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Does anywhere sell pre-wired switches?


obious
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Hi All,

 

Does anyone know if its possible to buy toggles switches that come pre-wired? Or maybe even a service that lets you send off your switches (inc. wire maybe) that then does all the soldering etc?

 

I'm building full left and right console panels for the F-18C and the thought of spending multiple days cutting wire, soldering, heat crimping etc for all the switches is getting me down :)

 

Thanks

Intel 12900k @ 5.2Ghz, RTX 4090, Samsung 1TB NVME, Thrustmaster Warthog & F-18 stick, Pendular Rudder Pedals - HP Reverb

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I know what you mean - the actual wiring up of all that I have made has been an incredibly trying part, and probably my least favourite part of the build. However I have tried, where I can, to make PCB's that the switches solder directly to, and that has really helped as the PCB's also have headers so I can use multiple connection headers to take the signal to the bodnar board or Arduino.

 

But to answer your original question, I have only seen pre-wired potentiometers, never switches

 

Cheers

 

Les

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Interesting, I’ve always wanted to go down the route of making my own PCBs but have found it difficult to get stated; I also use Bodnar boards and would like an easier/neater way of connecting 32 or 64 inputs

 

What software do you use to create the PCBs and where do you get them fab’d?

Intel 12900k @ 5.2Ghz, RTX 4090, Samsung 1TB NVME, Thrustmaster Warthog & F-18 stick, Pendular Rudder Pedals - HP Reverb

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I use Qcad to design them ( there is a free to use version, the 'trial' version ) and then engrave them myself using a 3018 cnc engraver. The attached picture is one I made yesterday for the TISL OLED multiplexer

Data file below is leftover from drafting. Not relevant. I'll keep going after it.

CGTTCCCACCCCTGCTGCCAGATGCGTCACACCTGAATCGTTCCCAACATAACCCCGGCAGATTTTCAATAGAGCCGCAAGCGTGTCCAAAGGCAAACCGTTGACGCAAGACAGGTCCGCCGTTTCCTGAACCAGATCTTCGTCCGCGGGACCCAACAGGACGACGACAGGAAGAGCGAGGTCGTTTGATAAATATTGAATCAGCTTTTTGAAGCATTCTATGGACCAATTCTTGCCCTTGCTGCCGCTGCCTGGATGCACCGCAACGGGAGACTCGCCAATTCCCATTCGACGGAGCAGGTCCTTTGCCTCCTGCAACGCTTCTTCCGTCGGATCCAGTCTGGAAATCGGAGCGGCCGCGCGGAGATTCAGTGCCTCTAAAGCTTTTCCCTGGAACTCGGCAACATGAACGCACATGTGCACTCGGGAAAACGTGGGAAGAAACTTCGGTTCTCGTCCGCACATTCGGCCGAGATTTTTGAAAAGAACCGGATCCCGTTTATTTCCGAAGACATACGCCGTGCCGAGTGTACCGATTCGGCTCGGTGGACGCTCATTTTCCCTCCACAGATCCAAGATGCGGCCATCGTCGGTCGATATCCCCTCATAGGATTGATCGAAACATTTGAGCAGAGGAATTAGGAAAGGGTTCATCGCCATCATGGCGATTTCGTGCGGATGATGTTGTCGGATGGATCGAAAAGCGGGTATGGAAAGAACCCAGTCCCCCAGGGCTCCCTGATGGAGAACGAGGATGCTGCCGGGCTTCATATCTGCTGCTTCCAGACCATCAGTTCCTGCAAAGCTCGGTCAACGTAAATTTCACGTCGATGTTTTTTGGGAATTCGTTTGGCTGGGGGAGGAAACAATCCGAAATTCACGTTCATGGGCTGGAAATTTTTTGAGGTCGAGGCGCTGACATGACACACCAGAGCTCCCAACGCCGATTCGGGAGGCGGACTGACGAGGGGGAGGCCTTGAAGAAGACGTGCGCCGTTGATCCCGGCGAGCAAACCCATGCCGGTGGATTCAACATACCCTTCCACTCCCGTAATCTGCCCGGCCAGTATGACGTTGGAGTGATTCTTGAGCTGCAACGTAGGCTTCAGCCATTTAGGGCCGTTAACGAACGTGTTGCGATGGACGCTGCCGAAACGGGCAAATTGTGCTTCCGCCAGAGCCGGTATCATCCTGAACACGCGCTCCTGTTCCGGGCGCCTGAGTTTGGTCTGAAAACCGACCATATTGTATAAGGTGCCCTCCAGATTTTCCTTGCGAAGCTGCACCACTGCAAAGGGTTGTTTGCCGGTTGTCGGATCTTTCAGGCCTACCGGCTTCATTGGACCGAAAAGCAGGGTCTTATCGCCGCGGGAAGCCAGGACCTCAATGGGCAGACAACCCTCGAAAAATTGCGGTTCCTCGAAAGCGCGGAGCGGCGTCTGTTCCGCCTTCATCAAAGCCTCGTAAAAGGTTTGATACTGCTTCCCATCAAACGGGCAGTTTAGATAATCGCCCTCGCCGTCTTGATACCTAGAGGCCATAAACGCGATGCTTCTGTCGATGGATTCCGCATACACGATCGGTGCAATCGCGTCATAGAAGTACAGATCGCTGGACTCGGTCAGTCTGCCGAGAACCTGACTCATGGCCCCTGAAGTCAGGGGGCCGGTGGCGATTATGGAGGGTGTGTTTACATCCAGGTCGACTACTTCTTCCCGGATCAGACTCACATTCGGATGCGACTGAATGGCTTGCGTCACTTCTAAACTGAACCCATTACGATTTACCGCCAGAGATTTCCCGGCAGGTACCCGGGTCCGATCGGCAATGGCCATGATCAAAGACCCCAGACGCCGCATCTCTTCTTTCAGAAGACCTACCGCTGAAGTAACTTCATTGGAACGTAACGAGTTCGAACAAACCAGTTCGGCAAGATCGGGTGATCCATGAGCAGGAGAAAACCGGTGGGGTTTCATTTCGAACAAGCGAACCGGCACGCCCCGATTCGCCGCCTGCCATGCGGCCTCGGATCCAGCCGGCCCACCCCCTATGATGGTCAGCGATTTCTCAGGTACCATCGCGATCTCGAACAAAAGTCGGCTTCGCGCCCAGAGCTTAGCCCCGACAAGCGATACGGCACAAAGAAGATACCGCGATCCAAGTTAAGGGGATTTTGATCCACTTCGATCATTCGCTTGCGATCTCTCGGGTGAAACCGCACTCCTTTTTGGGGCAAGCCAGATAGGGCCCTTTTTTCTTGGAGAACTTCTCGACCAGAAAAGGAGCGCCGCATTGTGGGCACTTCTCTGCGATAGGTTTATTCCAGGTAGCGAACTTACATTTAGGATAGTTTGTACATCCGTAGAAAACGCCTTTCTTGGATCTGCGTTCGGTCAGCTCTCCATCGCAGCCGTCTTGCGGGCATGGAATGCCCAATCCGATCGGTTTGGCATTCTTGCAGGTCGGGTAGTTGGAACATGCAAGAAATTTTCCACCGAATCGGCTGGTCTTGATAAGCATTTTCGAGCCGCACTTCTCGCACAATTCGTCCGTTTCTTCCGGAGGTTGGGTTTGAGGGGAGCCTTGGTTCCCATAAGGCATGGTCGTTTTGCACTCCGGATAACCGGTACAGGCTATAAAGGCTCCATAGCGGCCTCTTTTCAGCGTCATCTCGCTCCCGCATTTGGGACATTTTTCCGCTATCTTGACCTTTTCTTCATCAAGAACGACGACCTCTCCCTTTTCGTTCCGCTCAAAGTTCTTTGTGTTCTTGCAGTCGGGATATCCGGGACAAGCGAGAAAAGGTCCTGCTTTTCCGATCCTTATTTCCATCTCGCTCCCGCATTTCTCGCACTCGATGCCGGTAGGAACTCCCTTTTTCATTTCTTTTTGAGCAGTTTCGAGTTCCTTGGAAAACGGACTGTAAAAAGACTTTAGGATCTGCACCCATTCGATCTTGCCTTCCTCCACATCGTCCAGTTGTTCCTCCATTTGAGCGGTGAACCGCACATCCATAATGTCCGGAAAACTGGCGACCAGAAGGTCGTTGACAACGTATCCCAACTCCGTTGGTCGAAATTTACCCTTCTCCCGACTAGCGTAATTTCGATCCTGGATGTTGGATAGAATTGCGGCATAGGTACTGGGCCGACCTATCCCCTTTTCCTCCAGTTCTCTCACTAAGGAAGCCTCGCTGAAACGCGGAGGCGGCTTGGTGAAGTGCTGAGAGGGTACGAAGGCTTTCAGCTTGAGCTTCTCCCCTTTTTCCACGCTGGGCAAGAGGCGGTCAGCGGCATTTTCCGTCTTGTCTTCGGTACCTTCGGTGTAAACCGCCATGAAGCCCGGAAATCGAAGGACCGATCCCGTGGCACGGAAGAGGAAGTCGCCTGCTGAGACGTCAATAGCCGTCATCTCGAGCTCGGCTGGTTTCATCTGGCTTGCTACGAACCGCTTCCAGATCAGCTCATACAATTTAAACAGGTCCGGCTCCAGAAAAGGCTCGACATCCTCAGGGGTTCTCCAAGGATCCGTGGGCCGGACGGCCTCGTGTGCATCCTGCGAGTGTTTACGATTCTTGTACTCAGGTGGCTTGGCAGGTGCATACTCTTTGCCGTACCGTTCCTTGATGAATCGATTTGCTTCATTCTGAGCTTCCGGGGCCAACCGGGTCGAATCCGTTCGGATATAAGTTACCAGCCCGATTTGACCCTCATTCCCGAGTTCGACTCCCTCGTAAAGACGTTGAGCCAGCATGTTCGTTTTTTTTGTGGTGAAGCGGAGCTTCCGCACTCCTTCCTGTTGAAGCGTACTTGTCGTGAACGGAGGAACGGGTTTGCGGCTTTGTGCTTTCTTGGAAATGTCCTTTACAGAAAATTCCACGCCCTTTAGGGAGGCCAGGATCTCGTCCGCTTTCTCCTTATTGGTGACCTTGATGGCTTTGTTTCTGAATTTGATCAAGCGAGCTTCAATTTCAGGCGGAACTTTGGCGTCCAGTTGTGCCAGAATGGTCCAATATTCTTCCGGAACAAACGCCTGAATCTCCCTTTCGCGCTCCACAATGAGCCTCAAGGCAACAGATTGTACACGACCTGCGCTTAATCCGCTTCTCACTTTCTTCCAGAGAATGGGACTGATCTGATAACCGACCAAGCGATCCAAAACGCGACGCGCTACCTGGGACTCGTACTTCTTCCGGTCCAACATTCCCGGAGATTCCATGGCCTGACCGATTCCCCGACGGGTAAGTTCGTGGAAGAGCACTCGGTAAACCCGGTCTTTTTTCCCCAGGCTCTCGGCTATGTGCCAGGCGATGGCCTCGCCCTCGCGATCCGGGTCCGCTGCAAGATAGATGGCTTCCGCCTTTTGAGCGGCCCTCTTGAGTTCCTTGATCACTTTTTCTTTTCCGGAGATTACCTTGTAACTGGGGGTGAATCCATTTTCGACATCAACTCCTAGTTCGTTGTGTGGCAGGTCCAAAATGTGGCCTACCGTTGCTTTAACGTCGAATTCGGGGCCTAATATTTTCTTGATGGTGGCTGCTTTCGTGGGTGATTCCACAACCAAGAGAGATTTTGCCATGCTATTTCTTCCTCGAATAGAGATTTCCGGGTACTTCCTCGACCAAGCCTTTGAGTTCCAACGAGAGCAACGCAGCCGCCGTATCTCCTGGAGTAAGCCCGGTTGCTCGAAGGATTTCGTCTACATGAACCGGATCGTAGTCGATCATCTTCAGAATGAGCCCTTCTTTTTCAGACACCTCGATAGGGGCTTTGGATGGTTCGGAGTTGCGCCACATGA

Middlefart uses ExpressPCB and has them made for him, but as I am constantly changing my designs I like the ability to do it myself

 

Cheers

 

Les

20200529_091532.thumb.jpg.ce2b845b9c23ef9916d9c5a3b8884607.jpg

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I think there were a couple of people wanting this info, so here's what I do for PCB's.

 

I use 30 degree engraving cutters, and go to 0.1 mm deep on each pass until the complete PCB is engraved. Max speed you can get on the cutter spindle, and about 300 mm per minute feed speed for the x and y axes movement.

 

I also clamped a piece of thick MDF on the router bed that has holes drilled in it at 30mm spacing in a matrix, with those knurled M3 'nuts' (like these https://www.ebay.com/itm/100pcs-M3-6mm-Brass-Cylinder-Knurled-Threaded-Round-Insert-Embedded-Nuts-kit/333583802504?hash=item4dab24e088:g:JdYAAOSwuSxepAlx ) at the bottom, and then machined the top of the MDF so it was flat, so that I could put the blank PCB on it and know that it was reasonably level.

 

The most important thing is to make sure that the PCB is held down firmly and evenly, don't overtighten any screws as this pulls the PCB down locally and you won't get it to engrave in that area.